HTC brought the stylus back from the dead for its seven-inch Android tablet called the Flyer. Use of the stylus is optional but its revival seemed more like an act of desperation rather than inspiration. It might have a chance if HTC can trim the rumoured price tag of almost €700.
It was only a matter of time before the hype about 3D spilled over into the mobile world and LG came out of the blocks fighting by launching both a 3D tablet and phone at MWC.
The LG Optimus Pad runs on Android, sports a nine-inch screen and dual rear cameras to capture pictures and video in 3D. Viewing the results requires the disposable glasses used in cinemas.
Consumers haven't exactly warmed to 3D in the home yet. But perhaps the ability to create your own 3D movies will be the killer app for the Optimus Pad, which should cost around €1,000 when it hits the streets before the summer.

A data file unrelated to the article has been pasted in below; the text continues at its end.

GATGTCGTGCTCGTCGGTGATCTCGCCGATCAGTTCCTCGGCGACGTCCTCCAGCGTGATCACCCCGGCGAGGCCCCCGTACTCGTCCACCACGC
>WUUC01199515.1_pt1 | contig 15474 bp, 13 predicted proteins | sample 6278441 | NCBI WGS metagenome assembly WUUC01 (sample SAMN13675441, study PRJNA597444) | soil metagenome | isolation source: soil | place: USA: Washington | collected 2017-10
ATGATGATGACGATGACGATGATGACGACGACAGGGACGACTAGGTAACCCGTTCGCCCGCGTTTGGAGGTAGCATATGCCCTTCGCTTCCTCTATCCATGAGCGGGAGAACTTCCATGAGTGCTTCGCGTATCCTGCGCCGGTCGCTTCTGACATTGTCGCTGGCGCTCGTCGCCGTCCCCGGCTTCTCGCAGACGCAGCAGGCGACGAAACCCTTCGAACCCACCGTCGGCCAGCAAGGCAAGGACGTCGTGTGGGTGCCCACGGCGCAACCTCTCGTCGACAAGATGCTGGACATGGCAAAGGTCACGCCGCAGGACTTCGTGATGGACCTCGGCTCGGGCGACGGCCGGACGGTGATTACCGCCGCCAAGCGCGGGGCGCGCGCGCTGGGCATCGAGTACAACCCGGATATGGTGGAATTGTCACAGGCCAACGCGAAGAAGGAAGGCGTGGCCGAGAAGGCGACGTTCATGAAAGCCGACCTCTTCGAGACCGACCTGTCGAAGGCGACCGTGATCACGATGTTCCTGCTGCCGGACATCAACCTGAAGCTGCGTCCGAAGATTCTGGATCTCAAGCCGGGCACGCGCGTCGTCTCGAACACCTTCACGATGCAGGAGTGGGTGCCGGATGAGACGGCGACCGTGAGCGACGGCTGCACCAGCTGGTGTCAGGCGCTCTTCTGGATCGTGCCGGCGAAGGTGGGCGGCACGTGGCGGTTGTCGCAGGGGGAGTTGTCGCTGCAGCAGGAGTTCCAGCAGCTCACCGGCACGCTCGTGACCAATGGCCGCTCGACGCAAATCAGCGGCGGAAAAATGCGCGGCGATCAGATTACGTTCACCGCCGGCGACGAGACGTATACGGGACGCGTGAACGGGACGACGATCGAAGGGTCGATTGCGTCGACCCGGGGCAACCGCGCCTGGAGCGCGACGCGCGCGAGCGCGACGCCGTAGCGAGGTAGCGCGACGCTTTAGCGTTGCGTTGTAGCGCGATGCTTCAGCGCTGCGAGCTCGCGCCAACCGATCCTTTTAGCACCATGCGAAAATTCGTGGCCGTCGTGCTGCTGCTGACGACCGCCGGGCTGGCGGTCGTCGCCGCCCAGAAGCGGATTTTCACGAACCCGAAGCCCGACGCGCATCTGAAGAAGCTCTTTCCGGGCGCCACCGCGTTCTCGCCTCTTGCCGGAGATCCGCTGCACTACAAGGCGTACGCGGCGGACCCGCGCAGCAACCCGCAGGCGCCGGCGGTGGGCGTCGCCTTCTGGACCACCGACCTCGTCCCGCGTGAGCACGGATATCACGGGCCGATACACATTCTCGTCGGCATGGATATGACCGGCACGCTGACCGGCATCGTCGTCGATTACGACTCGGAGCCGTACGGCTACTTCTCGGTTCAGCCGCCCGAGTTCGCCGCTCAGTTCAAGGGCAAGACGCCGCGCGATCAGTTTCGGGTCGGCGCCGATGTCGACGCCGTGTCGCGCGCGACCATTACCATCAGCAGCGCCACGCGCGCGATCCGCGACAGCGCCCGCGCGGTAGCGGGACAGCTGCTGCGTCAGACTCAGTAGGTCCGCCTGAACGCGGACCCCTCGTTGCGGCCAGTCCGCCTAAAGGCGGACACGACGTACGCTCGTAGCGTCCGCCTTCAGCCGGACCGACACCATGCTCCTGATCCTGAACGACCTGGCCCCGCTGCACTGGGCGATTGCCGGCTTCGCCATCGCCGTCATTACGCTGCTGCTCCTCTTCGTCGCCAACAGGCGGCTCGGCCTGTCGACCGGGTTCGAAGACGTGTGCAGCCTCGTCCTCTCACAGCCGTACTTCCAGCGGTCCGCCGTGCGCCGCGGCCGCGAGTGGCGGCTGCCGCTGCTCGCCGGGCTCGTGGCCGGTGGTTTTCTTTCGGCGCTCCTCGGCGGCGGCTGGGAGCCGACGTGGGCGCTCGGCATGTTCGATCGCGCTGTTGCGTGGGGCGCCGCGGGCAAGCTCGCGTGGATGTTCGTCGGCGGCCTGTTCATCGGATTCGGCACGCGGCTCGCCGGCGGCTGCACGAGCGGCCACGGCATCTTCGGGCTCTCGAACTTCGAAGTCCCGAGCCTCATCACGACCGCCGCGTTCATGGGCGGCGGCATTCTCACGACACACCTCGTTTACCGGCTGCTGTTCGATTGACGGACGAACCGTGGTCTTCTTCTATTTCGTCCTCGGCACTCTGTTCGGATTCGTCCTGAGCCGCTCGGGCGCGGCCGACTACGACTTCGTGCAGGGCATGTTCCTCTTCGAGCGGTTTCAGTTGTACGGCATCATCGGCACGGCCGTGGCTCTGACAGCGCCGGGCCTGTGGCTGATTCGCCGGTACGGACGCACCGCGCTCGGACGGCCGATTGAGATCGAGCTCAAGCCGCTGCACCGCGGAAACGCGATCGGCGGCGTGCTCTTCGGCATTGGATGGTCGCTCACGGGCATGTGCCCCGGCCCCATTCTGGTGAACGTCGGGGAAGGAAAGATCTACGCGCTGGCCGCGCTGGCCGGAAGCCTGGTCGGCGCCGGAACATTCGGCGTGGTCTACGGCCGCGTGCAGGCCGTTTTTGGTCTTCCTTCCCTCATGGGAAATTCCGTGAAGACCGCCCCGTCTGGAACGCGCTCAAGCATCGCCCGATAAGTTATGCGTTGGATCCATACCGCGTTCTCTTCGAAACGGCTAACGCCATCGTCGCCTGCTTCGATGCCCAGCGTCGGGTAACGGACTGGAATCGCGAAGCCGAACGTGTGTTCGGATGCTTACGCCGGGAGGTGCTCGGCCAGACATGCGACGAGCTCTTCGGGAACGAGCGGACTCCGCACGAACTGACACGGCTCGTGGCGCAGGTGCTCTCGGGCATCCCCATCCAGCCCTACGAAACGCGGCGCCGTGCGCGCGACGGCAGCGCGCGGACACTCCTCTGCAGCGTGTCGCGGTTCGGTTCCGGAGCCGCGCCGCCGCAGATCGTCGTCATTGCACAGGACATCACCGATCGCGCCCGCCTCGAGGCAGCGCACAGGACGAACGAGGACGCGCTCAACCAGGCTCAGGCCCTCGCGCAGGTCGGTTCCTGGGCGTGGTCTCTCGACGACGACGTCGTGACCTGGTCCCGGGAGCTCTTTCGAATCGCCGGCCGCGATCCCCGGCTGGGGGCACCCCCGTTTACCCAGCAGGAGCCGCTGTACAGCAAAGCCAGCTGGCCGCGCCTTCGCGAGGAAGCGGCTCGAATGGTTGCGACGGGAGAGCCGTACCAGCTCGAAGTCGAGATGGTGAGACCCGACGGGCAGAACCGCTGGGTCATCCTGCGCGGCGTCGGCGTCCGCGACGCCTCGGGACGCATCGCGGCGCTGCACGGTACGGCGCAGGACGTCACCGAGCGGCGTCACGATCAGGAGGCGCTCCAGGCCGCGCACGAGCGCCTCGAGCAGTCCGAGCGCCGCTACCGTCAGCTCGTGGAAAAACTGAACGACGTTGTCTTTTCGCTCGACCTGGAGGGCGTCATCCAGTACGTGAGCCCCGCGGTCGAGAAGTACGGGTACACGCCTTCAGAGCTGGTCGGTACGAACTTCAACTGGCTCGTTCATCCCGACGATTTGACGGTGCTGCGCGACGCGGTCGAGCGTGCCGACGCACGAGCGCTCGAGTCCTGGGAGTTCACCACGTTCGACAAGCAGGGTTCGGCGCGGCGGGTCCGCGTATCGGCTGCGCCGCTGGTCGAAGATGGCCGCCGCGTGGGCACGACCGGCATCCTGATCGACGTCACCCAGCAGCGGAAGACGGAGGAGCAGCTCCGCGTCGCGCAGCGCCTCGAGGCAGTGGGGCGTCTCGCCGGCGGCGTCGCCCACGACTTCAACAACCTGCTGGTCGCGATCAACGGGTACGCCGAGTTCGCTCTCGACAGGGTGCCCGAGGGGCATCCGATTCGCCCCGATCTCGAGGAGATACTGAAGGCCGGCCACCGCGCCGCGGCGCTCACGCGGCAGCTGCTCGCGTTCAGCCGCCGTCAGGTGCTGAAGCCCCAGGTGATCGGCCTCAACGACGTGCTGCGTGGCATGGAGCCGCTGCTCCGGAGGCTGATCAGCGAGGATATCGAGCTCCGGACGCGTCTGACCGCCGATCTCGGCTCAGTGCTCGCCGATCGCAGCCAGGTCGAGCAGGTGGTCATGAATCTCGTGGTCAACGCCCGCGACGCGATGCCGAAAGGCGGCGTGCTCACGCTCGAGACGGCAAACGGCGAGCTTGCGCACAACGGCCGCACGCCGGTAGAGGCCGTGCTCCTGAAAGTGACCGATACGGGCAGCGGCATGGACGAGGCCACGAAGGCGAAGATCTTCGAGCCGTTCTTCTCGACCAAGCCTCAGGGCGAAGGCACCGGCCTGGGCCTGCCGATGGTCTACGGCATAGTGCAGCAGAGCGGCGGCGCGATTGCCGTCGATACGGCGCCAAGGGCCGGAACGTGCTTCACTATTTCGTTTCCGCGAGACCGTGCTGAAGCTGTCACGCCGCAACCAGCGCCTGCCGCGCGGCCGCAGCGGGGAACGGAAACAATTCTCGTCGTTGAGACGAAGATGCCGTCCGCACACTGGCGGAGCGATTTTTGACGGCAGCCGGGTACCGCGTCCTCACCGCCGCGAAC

The LG Optimus 3D ploughs a similar furrow, an Android phone hoping to attract 3D fans with recording/playback of movies plus games in the third dimension. The key difference is that, like the forthcoming Nintendo 3DS, the screen does not require special glasses.
Like the rest of LG's new smartphone line-up, the Optimus 3D rocks a dual-core processor, making it one of the fastest phones in the world, at least on paper.
Pricing is unconfirmed but it should go on sale by the summer.
It was tough to pass the Japanese stands at MWC without a twinge of jealousy. Japan is a hotbed of wacky ideas and many of the products on display will never make to these shores but you can't help hoping. At the NTT Docomo booth, crowds cooed over waterproof phones, handsets made primarily from wood, 3D phones and mobiles shaped like chocolate bars and biscuits.
WHAT'S HOT AT MWC
- HP TouchPad